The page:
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  • By Juliana De Nooy
    Aug 26, 2012
    After reading Cave Hill, I’m itching to visit the Carnarvon Ranges in outback Queensland. The novel recounts two journeys to the area: an expedition by a group of high school students, their teacher and a botanist in 1967, and then a pilgrimage by six surviving members of that first trip in the year 2000. The author is retired geography teacher Rob Simson, but the story is not told from the teacher’s point of view, and is not didactic. Rather it’s the adolescent voice of James Delbridge, an asthmatic with a crush on botanist Penny, that carries the story of the first trip. James has a feel for maps, and the landscape comes to life in the tale. Early on we learn that a life will be lost, and the suspense mounts as we recognise tensions between the teenage boys and girls, who are ready to play pranks and are then summoned to meet the challenges of fire, storm and injury. But when we finally learn the tragic circumstances of the death at the end of Part I, questions remain unresolved.... More > Meanwhile, far from Carnarvon, the Vietnam War rages. Fast forward to the year 2000, and only a handful of members of the original expedition can make it to the reunion at Cave Hill. The narration shifts to the third person interspersed with dialogue: we experience the second trip through a variety of worldviews, and we see how others perceive James, which offers us a fresh perspective on Part I. There is fascinating character development: the Vietnam War has intervened, pushing lives in directions they would otherwise not have followed, with lasting effects both on those who went and those who stayed behind. The shift in voices from the teenagers to their older selves is particularly well-captured, and the climax of Part II, with its revelations, is just as gripping and moving as that of Part I. The book is at once entertaining and thought-provoking, the bushwalking excursions paralleling deeper journeys. The characters are well-defined and memorable. The book offers intercultural insights through the perspectives of the indigenous characters and of Anja with her Finnish background, and through a haunting Aboriginal presence, embodied in the landscape. In addition to the maps included, which whet the desire to visit the Carnarvon Ranges, the book contain QR codes to enable quick access to further information via mobile devices. This is a captivating story, told with humour and empathy, and I recommend it to adults and teens with a love of the outdoors.< Less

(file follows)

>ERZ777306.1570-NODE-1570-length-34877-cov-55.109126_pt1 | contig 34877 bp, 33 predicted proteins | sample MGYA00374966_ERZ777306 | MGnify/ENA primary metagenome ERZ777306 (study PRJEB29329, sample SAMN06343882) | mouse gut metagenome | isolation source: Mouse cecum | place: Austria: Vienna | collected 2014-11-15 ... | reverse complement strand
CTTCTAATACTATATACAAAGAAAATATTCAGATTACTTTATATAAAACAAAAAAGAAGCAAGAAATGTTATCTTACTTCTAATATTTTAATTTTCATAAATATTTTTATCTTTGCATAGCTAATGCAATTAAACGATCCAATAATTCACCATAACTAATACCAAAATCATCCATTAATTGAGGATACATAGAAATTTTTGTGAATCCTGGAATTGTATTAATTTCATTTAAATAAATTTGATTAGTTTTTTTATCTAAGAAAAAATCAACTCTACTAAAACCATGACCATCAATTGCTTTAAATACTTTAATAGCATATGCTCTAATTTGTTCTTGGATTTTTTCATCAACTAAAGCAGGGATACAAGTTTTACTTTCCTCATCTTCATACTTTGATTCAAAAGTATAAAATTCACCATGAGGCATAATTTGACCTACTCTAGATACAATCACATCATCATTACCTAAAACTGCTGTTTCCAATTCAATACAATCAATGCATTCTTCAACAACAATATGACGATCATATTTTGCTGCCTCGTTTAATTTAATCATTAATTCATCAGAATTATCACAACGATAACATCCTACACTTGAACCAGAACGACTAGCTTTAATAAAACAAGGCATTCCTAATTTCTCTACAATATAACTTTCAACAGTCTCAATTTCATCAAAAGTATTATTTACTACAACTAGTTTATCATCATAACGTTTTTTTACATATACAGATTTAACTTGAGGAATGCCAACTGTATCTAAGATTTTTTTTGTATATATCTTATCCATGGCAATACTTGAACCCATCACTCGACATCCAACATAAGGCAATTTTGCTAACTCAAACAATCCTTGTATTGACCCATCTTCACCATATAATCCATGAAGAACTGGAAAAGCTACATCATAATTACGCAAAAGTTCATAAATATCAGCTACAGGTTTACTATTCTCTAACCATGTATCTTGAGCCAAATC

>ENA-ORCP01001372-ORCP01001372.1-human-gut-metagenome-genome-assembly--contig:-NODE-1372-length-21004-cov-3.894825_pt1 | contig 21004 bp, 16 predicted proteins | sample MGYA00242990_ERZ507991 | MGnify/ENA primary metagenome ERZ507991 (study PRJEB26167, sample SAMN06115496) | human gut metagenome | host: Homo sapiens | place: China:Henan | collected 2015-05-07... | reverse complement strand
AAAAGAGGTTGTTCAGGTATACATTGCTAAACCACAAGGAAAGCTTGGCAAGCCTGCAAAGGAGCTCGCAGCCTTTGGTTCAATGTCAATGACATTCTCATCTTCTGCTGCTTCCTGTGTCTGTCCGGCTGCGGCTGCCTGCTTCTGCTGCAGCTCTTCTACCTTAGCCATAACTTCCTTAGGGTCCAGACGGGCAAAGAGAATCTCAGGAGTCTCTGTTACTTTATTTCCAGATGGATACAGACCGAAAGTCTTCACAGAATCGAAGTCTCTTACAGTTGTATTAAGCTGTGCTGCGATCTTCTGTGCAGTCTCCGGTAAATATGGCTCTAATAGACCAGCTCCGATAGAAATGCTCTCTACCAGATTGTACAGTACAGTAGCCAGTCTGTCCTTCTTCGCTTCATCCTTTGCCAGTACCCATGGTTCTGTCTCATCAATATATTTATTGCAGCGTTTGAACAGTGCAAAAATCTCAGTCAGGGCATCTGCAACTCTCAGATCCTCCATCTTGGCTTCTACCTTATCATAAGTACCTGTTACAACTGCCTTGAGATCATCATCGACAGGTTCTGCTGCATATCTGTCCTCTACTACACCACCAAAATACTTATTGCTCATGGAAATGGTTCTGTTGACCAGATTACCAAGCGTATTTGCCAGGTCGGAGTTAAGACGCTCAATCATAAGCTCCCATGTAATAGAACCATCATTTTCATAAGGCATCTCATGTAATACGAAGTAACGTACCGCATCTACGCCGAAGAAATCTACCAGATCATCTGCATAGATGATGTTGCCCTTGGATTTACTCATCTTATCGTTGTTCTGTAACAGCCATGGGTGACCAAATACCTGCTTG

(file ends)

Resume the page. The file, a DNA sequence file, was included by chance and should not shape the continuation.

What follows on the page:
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Product Details

Strictly Literary
March 19, 2012
Perfect-bound Paperback
Interior Ink
Black & white
1.38 lbs.
Dimensions (inches)
5.83 wide x 8.26 tall
Product ID
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